Here is one way of thinking: surveillance edifies – that is, it builds moral character – by bringing duty and self-interest closer together.
This outlook would probably be favoured by philosophers such as Plato and Thomas Hobbes.
He wants right actions to be driven not by fear, but by love for Him and reverence for what is right.
(Okay, He did say to Adam, “If you eat from the tree of knowledge you will die” – which can sound a little like a threat – but grant me some literary license here.) Moral philosophers will find themselves on familiar ground here.
Stricter protections are warranted because surveillance of nationals and others with a close connection to the domestic policy poses a special threat to the political opposition and free press of a country, both of which play crucial roles in limiting abuses of state power.
Your complimentary articles You’ve read one of your four complimentary articles for this month. To have complete access to the thousands of philosophy articles on this site, please Imagine that right after briefing Adam about which fruit was allowed and which forbidden, God had installed a closed-circuit television camera in the garden of Eden, trained on the tree of knowledge.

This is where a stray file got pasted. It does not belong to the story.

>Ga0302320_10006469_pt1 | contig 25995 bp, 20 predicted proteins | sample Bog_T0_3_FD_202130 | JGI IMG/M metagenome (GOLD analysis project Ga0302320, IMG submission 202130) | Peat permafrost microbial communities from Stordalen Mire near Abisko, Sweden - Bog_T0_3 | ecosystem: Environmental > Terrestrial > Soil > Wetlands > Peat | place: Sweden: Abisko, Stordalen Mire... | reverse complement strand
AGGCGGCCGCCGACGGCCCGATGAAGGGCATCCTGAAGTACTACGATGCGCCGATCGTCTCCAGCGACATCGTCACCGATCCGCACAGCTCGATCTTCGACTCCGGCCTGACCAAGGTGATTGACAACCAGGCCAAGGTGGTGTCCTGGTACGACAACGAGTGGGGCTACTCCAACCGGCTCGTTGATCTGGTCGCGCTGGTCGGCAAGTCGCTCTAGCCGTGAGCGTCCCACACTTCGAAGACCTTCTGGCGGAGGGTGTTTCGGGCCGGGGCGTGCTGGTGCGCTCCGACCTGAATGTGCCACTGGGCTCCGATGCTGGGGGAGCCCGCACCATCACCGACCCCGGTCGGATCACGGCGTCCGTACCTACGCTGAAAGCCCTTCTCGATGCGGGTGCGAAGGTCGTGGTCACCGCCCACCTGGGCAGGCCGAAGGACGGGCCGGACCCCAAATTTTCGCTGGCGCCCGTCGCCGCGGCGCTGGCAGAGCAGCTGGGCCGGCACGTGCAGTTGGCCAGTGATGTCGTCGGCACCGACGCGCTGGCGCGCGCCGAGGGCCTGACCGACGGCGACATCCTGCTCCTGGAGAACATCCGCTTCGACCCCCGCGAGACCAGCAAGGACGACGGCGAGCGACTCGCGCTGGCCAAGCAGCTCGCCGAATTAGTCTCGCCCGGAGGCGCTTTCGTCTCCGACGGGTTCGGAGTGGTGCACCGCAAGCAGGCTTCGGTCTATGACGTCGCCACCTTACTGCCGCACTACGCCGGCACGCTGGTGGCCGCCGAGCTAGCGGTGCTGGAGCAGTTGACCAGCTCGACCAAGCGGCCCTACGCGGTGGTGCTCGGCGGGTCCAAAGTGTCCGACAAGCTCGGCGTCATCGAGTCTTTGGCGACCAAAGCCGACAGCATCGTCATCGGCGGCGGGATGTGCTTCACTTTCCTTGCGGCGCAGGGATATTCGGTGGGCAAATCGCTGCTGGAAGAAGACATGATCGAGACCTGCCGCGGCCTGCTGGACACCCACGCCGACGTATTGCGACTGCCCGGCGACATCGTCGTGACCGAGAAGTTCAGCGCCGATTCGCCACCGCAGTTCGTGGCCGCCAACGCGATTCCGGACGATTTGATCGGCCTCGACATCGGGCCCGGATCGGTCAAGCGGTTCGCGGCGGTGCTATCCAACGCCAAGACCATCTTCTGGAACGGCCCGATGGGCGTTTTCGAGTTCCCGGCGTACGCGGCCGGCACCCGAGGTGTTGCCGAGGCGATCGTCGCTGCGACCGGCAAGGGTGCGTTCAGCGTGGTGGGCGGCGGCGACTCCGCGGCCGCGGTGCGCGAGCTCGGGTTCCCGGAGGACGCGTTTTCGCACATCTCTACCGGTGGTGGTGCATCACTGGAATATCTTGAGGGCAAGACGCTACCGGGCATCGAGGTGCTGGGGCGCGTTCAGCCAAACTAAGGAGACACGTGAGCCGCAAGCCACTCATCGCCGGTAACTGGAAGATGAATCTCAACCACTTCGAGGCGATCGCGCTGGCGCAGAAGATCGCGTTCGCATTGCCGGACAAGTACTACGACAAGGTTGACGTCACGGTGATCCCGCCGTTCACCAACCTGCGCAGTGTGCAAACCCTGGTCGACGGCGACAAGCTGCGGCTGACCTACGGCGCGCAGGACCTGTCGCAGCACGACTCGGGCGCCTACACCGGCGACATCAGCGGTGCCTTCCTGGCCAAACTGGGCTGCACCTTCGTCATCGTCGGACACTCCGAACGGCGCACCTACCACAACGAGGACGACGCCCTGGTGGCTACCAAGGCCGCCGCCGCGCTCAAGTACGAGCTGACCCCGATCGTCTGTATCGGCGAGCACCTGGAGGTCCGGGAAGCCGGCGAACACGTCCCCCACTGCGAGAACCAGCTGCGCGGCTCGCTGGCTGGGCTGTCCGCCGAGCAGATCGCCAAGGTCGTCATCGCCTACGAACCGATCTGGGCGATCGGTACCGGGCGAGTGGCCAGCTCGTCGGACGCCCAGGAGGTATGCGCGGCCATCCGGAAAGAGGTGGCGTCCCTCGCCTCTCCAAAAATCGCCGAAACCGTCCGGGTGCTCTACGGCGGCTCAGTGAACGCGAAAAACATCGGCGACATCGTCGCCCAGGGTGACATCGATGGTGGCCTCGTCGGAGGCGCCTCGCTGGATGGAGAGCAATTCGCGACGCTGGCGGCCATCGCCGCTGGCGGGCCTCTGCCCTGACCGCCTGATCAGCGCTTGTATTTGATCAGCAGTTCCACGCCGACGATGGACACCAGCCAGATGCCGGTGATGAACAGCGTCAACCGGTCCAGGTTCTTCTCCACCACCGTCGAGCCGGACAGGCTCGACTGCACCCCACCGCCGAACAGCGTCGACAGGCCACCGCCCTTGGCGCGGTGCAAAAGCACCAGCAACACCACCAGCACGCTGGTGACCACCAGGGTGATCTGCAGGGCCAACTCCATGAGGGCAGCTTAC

The reasoning is fairly simple: the better the surveillance, the more likely it is that moral transgressions will be detected and punished.
Knowing this, people are less inclined to break the rules, and over time they form ingrained rule-abiding habits.
So what would be the right reason for not eating the fruit?
Well, God is really no different than any other parent.